thinking inside the box

The computer has revolutionised the way we make music, but it also begs a question: how much work do you do “in the box”, using software sequencers, effects, and instruments, and how much do you do with hardware and traditional instruments? When I started making music again last year, having a powerful hardware synth was a huge enabler for me — I really do believe that it, as much as anything, is the reason I’m still making music with Linux now after so many abortive attempts over the years. Now that I have a few tracks under my belt, though, I’m as surprised as anyone to realise that I seem to be working “in the box” more and more.

That’s not to say that I started with a totally hardware-centric workflow, though. My work has always revolved around Ardour, not just for recording, but also for effects, and I’ve used Hydrogen for drums on just about everything I’ve recorded so far. However, on my first track (atlantis), the instrumentation was all Blofeld, and it was mostly played live, with just a few bits of piecemeal sequencing.

Just another day at the office: Qtractor, Ardour and Hydrogen running in unison

By comparison, my latest track (frozen summer) was made entirely in the box, though it’s perhaps not a fair comparison point since it was 100% sample-based and I don’t have a hardware sampler. A better comparison is my cover of Enjoy the Silence, where everything but the (Hydrogen) drums was sequenced from start to finish in Qtractor, using software synths as well as software effects.

Some of that was FluidSynth playing Soundfonts for the less “synthy” sounds (guitar, horns, etc.), but I also made extensive use of WhySynth, an analog-style synth. I even worked with WhySynth the way I’d work with my Blofeld, crafting my own patches instead of using presets for most sounds. Why did I ditch my hardware and embrace softsynths?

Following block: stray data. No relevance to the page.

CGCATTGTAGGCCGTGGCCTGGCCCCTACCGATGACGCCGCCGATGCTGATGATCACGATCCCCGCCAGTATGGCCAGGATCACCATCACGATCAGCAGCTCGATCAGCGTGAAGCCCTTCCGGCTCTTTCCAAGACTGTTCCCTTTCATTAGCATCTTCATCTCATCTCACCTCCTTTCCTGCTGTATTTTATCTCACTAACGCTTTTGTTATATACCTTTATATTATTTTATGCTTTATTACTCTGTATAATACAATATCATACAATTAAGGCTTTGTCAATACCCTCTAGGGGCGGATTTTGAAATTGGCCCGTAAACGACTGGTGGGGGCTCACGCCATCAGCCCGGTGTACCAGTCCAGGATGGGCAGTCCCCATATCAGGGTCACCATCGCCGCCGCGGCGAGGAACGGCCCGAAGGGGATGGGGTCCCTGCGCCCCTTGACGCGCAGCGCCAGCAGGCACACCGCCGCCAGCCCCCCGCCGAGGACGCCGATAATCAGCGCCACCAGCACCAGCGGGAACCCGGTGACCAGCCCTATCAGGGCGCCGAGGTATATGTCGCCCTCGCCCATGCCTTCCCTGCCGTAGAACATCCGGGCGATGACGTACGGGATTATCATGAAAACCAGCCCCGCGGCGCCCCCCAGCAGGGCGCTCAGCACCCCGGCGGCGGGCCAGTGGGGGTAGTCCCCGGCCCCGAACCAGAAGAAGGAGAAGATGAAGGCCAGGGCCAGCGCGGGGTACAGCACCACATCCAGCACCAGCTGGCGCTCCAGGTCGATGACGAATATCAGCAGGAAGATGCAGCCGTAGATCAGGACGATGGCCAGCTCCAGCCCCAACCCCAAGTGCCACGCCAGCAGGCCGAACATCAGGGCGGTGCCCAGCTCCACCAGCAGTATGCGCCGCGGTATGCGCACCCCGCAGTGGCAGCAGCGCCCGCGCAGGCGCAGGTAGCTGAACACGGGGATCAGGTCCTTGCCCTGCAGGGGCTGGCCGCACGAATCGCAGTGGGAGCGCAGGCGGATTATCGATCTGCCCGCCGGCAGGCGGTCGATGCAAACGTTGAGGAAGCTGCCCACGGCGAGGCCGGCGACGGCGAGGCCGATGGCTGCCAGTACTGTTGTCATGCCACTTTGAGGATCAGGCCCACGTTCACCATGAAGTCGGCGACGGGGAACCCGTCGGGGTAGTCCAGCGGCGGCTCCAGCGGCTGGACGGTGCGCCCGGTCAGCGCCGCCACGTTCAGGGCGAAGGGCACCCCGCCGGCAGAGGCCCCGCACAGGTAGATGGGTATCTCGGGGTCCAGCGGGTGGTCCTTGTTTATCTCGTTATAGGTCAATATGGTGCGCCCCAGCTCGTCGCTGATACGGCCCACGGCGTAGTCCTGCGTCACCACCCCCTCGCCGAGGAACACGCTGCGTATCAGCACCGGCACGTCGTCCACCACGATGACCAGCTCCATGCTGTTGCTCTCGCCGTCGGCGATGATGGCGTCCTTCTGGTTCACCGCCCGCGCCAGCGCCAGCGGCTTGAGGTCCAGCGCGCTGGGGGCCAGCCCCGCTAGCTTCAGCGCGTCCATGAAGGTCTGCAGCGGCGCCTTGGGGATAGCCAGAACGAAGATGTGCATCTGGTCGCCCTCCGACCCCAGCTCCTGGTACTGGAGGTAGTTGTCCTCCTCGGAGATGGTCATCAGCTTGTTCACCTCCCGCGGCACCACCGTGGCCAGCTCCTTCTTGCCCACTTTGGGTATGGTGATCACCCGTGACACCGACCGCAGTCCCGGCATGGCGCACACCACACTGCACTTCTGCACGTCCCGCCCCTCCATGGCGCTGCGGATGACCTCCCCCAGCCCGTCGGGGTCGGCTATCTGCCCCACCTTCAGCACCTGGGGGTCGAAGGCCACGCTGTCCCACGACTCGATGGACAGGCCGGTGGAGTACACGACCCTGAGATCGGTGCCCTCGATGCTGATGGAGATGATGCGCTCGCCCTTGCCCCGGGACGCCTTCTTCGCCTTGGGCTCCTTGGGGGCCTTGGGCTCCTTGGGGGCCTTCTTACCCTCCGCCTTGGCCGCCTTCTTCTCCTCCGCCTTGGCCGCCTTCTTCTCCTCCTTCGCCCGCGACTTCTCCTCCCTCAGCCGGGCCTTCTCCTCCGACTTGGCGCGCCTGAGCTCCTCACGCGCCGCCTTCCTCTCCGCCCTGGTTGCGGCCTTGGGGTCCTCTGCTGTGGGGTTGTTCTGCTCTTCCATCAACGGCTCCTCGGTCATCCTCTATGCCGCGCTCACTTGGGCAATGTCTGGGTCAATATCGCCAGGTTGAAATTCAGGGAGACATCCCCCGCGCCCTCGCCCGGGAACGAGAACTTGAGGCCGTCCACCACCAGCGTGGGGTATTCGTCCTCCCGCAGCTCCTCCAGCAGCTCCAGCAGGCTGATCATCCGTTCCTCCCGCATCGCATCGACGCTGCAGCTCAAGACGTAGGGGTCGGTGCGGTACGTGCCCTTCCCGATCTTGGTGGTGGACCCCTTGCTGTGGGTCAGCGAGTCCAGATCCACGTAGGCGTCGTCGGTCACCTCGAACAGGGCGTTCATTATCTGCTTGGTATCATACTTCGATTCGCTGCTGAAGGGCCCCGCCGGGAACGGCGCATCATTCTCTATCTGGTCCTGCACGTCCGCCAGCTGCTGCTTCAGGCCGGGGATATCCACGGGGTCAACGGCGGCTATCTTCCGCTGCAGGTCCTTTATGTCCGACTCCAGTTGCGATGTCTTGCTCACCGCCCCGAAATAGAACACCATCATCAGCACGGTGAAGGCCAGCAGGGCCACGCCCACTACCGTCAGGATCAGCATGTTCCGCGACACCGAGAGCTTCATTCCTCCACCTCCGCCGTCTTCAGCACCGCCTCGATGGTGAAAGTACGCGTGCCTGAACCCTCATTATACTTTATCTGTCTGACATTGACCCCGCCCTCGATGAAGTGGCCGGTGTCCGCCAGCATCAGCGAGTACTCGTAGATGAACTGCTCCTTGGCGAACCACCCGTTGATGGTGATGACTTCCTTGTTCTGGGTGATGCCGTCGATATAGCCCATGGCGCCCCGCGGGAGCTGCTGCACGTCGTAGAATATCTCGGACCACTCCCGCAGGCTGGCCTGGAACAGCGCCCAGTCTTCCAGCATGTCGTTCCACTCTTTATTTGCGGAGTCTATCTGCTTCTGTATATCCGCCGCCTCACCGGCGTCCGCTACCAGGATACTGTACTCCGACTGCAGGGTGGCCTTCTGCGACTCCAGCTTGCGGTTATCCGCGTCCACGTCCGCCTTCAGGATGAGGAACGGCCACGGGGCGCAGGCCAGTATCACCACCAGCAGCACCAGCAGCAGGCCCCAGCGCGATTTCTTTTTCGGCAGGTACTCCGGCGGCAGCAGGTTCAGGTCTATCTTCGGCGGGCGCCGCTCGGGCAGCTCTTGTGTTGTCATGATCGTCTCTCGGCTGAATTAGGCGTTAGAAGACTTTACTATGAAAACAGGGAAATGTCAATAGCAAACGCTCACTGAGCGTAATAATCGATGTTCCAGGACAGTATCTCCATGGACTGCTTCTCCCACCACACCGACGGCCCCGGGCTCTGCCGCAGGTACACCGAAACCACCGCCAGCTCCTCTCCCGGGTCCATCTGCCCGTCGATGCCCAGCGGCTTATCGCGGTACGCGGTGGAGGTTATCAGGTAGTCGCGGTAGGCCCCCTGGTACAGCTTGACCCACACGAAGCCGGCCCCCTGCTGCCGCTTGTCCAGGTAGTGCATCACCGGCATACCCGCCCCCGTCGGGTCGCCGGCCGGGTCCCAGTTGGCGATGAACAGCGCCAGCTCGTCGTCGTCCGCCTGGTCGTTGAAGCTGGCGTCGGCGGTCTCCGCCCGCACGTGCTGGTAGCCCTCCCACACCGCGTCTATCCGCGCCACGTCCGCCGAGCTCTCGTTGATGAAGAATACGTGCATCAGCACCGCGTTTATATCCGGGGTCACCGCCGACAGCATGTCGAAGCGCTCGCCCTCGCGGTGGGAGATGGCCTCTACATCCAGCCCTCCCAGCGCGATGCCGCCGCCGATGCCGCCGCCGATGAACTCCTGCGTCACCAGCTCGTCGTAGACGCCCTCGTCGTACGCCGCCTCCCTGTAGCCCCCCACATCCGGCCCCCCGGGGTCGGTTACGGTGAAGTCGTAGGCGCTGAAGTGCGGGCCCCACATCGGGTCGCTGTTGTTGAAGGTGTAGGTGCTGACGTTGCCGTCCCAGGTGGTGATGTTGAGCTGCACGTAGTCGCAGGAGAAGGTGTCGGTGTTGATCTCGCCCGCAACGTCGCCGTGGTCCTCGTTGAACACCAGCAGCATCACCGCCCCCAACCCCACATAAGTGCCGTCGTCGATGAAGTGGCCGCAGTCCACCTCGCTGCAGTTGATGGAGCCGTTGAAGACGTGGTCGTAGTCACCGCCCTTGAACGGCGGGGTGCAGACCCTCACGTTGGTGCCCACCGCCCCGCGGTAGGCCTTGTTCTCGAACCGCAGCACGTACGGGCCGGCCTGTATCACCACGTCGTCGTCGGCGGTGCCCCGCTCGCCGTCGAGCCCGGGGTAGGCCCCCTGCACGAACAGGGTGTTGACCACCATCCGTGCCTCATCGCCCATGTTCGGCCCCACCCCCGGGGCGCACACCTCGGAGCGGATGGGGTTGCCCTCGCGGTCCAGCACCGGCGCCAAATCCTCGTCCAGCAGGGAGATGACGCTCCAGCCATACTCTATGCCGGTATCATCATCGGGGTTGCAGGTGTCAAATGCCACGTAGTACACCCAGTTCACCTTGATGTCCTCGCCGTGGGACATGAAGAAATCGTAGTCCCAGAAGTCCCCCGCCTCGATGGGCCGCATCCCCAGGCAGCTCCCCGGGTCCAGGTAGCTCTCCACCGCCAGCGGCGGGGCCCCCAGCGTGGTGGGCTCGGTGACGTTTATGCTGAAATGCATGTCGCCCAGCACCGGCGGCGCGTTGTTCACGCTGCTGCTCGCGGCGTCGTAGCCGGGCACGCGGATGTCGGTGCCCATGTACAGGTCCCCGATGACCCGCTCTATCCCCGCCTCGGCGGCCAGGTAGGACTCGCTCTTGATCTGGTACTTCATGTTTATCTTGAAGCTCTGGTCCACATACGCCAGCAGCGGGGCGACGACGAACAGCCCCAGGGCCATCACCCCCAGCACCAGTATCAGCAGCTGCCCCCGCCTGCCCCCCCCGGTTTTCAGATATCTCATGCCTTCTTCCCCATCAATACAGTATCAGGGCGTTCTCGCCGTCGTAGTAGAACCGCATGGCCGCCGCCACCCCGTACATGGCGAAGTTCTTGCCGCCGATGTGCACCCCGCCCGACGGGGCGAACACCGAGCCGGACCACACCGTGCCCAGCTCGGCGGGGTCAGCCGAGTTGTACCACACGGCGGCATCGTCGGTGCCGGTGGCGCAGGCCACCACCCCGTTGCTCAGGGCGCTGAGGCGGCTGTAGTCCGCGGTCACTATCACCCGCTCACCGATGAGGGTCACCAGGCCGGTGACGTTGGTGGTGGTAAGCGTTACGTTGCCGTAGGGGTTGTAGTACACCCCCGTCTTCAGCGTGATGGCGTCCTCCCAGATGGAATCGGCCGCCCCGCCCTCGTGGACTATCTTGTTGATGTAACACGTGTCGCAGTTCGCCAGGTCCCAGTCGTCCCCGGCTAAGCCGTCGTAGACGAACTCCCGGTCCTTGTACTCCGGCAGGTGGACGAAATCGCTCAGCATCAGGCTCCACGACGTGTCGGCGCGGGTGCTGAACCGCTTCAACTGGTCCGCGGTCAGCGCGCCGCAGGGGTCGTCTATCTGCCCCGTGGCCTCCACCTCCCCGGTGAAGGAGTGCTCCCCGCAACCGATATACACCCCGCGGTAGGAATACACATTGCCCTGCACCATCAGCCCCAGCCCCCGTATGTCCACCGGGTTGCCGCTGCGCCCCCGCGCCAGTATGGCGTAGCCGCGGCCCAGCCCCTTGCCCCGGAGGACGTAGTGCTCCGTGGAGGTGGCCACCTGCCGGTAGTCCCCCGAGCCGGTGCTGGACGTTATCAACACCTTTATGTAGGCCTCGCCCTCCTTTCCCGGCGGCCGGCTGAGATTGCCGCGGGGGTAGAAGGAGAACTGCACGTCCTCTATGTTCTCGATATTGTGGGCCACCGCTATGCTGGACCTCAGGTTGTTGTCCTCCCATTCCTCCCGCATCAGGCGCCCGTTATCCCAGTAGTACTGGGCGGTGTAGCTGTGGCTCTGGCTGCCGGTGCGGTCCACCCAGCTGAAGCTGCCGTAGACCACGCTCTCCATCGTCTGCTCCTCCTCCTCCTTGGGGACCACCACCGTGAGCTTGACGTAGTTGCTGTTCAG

The box is convenient

The answer, perhaps unsurprisingly, was convenience. With a separate softsynth on each track, it’s very easy to create custom patches on each one, and then add in custom effects chains that process the results on each channel, too. Using multi-mode on the Blofeld I can run multiple patches at once, and edit them individually, but the results come out a single stereo output in to my PC’s single stereo input, so I can’t add realtime effects to individual instruments unless I use the Blofeld’s (very limited) internal effects. Recall is also an issue — with softsynths, when you load your session, it’s exactly as you left it, but with a hardware synth, you usually have to set it back up yourself.

The other obviously convenience factor is portability. I spend a bit of time on buses, and working with softsynths means that I can do everything on the go. My laptop has a 2.4Ghz Core 2 Duo, and it’s easily handled everything I’ve thrown at it so far.

WhySynth doesn't inspire, but it's a good bread-and-butter synth

That’s not quite the end of the story though, because I did end up using the Blofeld on that track. After sequencing it all on my laptop, I moved it to my desktop to add some polish, and while all the FluidSynth sounds stayed in the final product, I replaced some of the WhySynth sounds. It’s a perfectly serviceable analog-style synth but, try as I might, I couldn’t get enough “oomph” in the bass part, or the right filter squelch in the “bieuuw” effect sound that comes in around the second chorus. With the Blofeld, I was able to nail both sounds very quickly.

There’s also a tactile element that softsynths are typically unable to capture. A good synth is an instrument in itself, with an interface that beckons the user to create new sounds and interact with them in realtime. A softsynth might be capable of making the same sounds, but I’m yet to find one that inspires me like a good hardware synth can.

Finding a balance